Edward Humes's feature "Eyes in the Sky" [August] provided an outstanding overview of the current state of unmanned aircraft development and regulation in the United States. His article raises an important issue about both the need for a regulatory structure and the role that the Federal Aviation Administration (FAA) should (or should not) play.
The FAA has been forced to squander inordinate time and resources addressing privacy and constitutional concerns. No doubt, these are important issues, but they are better left to legislatures and courts. Meanwhile, other countries are developing countless ways to put unmanned aerial vehicles (UAVs) to productive and innovative use.
As the article points out, many state legislatures have already addressed concerns about UAV proliferation by proposing to limit public agencies' use of drones. These states may quickly learn that they have, in fact, overregulated, suppressing their own ability to harness this important technology.
On July 26, the FAA issued restricted category-type certificates for two unmanned aircraft models, the Insitu ScanEagle and the AeroVironment Puma. This permits both to begin commercial operations in U.S. airspace, albeit in remote areas of the Arctic. These seminal FAA approvals are a step in the right direction, as well as an opportunity to prove the commercial value of unmanned aircraft technology. Let's hope that the FAA can open similar avenues for UAVs in agriculture, emergency response, and wildlife management.
UAV regulation is certainly needed, but knee-jerk reactions and waylaid federal processes do little more than guarantee that the rest of the world will whiz by as our quadcopters sit grounded. Let's get flying!
Ashbury Park, New Jersey
By the Numbers
I enjoyed "New Balance at the California Supreme Court" [August], and I'm a fan of Chief Justice Cantil-Sakauye, particularly in comparison to her predecessor. We even attended the same law school (though she has arguably made more of a name for herself than I have, in spite of her being more math-challenged).
Nevertheless, I continue to be amazed that more has not been said about the Chief's 2013 State of the Judiciary address. My favorite part of the speech is where she says she's been told that 1 percent is "about" one penny for every dollar. We can only hope that the staffer who told her that 1 percent is only about
one penny on the dollar is not too heavily involved in the court's finances. Priceless!
Michael Goodman, Los Angeles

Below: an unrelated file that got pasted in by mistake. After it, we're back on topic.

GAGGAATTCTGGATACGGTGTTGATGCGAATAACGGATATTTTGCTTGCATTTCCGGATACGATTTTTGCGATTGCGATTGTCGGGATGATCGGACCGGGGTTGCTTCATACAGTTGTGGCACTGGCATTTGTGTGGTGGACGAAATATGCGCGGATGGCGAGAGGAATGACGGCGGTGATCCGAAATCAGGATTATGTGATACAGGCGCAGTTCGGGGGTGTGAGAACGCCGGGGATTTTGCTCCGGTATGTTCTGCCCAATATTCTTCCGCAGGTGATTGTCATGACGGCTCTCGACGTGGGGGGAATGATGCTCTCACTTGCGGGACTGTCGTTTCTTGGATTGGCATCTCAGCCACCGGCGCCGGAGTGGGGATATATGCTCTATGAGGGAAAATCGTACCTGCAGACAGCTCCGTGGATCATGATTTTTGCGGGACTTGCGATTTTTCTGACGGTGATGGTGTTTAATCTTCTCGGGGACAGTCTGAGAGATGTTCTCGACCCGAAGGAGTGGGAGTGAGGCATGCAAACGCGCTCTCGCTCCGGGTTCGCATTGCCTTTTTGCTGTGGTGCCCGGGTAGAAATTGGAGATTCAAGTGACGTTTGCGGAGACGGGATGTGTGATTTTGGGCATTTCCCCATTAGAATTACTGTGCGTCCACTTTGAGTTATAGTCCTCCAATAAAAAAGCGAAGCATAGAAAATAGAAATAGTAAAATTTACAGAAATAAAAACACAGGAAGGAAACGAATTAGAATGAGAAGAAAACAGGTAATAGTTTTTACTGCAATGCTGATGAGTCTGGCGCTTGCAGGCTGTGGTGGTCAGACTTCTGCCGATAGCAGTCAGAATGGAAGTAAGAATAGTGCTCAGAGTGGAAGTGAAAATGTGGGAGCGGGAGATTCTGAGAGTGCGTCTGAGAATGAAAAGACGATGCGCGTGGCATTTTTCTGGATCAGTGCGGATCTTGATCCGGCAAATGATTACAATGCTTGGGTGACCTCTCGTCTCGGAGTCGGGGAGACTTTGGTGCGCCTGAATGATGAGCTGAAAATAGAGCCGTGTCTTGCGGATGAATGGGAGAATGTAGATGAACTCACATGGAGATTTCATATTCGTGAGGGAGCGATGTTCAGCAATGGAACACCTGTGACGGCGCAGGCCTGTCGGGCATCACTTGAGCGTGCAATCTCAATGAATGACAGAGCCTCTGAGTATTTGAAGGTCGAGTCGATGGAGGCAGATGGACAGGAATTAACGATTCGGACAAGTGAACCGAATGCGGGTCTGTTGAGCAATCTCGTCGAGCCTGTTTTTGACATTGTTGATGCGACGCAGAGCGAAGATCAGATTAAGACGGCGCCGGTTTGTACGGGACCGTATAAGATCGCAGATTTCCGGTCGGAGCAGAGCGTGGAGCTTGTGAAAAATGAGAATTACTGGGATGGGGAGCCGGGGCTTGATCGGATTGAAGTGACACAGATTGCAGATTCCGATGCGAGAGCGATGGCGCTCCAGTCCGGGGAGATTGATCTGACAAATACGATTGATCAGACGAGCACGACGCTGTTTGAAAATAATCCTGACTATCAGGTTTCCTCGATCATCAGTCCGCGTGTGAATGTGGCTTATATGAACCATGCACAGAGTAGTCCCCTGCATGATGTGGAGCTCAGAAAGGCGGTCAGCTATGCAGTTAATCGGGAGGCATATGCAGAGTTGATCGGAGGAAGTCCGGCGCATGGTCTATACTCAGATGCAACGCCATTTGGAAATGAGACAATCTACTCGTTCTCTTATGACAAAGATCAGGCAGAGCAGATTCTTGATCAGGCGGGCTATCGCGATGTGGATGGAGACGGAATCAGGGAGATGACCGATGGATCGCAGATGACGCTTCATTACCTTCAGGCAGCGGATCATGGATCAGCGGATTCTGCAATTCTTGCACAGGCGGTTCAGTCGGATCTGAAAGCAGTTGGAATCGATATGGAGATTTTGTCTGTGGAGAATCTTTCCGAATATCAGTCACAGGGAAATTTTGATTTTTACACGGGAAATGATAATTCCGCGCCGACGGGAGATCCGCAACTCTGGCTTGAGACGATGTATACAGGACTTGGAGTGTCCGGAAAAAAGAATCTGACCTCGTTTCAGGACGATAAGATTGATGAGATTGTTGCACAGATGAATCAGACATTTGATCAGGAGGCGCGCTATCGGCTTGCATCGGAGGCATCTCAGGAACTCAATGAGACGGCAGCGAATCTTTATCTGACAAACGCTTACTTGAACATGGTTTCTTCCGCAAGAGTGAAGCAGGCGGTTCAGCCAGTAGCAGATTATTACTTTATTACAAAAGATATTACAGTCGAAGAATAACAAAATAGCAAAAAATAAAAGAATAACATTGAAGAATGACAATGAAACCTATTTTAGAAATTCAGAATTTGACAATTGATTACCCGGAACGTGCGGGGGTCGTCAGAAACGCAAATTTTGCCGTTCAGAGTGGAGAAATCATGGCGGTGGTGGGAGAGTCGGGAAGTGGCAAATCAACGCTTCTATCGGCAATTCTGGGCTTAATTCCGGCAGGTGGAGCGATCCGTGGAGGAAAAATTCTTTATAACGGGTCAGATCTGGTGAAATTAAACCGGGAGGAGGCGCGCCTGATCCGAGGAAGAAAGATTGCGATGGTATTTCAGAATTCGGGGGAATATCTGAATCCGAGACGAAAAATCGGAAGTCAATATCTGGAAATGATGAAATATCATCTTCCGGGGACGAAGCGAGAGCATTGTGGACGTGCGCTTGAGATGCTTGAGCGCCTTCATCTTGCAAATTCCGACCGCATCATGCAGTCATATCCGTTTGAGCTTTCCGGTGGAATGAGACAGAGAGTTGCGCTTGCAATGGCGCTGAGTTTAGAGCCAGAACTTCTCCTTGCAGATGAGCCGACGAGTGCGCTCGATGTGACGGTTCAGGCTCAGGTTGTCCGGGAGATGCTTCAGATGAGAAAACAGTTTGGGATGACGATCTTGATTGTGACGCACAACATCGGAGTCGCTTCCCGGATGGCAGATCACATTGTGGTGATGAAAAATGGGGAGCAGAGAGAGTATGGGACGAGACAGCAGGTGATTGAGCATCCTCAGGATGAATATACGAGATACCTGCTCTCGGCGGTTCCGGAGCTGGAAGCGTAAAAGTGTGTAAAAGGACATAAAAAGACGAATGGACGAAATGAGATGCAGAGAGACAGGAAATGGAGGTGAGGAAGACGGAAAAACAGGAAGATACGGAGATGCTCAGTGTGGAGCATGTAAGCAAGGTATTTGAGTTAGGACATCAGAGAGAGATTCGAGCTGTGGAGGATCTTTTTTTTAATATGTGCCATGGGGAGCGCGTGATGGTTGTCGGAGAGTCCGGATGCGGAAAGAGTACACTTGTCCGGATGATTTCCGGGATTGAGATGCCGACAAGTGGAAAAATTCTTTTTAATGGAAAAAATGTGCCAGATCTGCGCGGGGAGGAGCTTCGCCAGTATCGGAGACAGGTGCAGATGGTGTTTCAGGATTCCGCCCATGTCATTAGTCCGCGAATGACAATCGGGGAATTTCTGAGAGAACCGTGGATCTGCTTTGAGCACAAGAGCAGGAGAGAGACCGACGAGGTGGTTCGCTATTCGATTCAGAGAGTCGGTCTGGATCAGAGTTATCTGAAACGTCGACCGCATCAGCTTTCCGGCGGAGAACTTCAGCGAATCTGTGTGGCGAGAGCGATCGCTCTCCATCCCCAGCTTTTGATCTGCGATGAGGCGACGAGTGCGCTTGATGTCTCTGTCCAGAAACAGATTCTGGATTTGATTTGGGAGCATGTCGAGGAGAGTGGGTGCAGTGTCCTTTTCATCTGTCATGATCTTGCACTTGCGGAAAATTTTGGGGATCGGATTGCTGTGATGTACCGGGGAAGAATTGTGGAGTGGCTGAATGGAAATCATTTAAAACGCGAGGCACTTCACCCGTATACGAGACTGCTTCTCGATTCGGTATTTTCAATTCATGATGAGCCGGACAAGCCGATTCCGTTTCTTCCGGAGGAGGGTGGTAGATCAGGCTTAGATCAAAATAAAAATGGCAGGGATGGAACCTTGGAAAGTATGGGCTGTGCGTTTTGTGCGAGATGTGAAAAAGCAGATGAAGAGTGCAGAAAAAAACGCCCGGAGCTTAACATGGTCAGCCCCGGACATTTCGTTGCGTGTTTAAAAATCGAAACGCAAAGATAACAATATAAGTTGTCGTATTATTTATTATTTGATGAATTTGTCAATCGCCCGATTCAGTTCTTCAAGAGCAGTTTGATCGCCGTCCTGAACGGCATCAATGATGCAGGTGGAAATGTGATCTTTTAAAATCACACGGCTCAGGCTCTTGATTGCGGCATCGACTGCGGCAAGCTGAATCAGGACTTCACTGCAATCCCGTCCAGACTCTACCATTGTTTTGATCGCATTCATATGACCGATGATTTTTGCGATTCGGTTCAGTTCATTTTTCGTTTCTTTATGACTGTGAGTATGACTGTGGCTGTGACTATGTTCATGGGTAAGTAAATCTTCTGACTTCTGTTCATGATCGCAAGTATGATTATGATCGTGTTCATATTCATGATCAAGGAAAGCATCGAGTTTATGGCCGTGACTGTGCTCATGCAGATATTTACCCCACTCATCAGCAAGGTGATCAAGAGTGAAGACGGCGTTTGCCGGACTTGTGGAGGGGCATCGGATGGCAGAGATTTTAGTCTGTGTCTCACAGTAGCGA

Don't Be a Stranger
I enjoyed the article "Remote Chance ..." [In House, August], in which Lily Hughes explains the virtues of working remotely.
Ms. Hughes is right: It is not necessary for a legal team to work together in one office to be successful. Our very own small team is split up - four of our lawyers are in Orange County and two are in other states. We manage to get our work done, and I rarely hear any negative comments that are location based, if I may put it that way. (I allow for the modern expectation that lawyers be available 24/7).
Still, there are some cautions and limitations. A young and ambitious lawyer who lacks visibility at headquarters risks slowing the development of his or her career. Networking may also be compromised, in the sense that the remote lawyer may not be in the loop on critical information. As Hughes recognizes, there is no substitute for face-to-face communication.
Another point relates to expenses. Hughes works for a successful company where a few extra airplane trips for the remote lawyer may not even add up to a rounding error. Many companies would not be able to support this cost. Thus, the aspiring remote lawyer would have to pay for her travel expenses privately, potentially putting a strain on her budget and her personal relationship.
Perry Pappous, Cypress
Letters on Letters
I was disappointed that your September Letters page included two impugning the integrity of John Barnett ["Projecting Doubt," June] and, by implication, the California criminal defense bar. The letters betrayed a fundamental lack of understanding of the adversarial system and a stygian ignorance of John Barnett himself.
I spent 15 years as a prosecutor opposing the criminal defense bar (including John) and the last 27 as a judge disappointing them. I can attest to their integrity, their quality, and their dedication to the Constitution and their clients.
There is nothing "disgusting" (as both letter-writers described it) about criminal defense lawyers' role in the system or the way they carry it out. They are hard-working professionals, and John Barnett is among the best of a very good bunch.
By publishing those letters, you lent legitimacy to an outmoded stereotype these people have to fight against daily. It was a lapse in your usually excellent judgment.
William Bedsworth, Santa Ana
Tim Phillips' and Jennifer Cowan's letters, responding to your June feature "Projecting Doubt," express disgust with the "overzealous representation" and the "tactics" used by John Barnett in defending police officers charged with brutality. Did they miss the part in law school that said the bedrock of our criminal justice system is that every defendant is entitled to an aggressive defense by a competent lawyer, and that both sides are supposed to make their best case and the jury sorts it out? So what are they suggesting? That lawyers stop effectively representing defendants they do not like, or that Mr. Barnett should strive to give his clients a half-hearted defense? Given your magazine's circulation, I assume Phillips and Cowan are lawyers, and I expect more from members of the bar.
Stephen Miller, La Mesa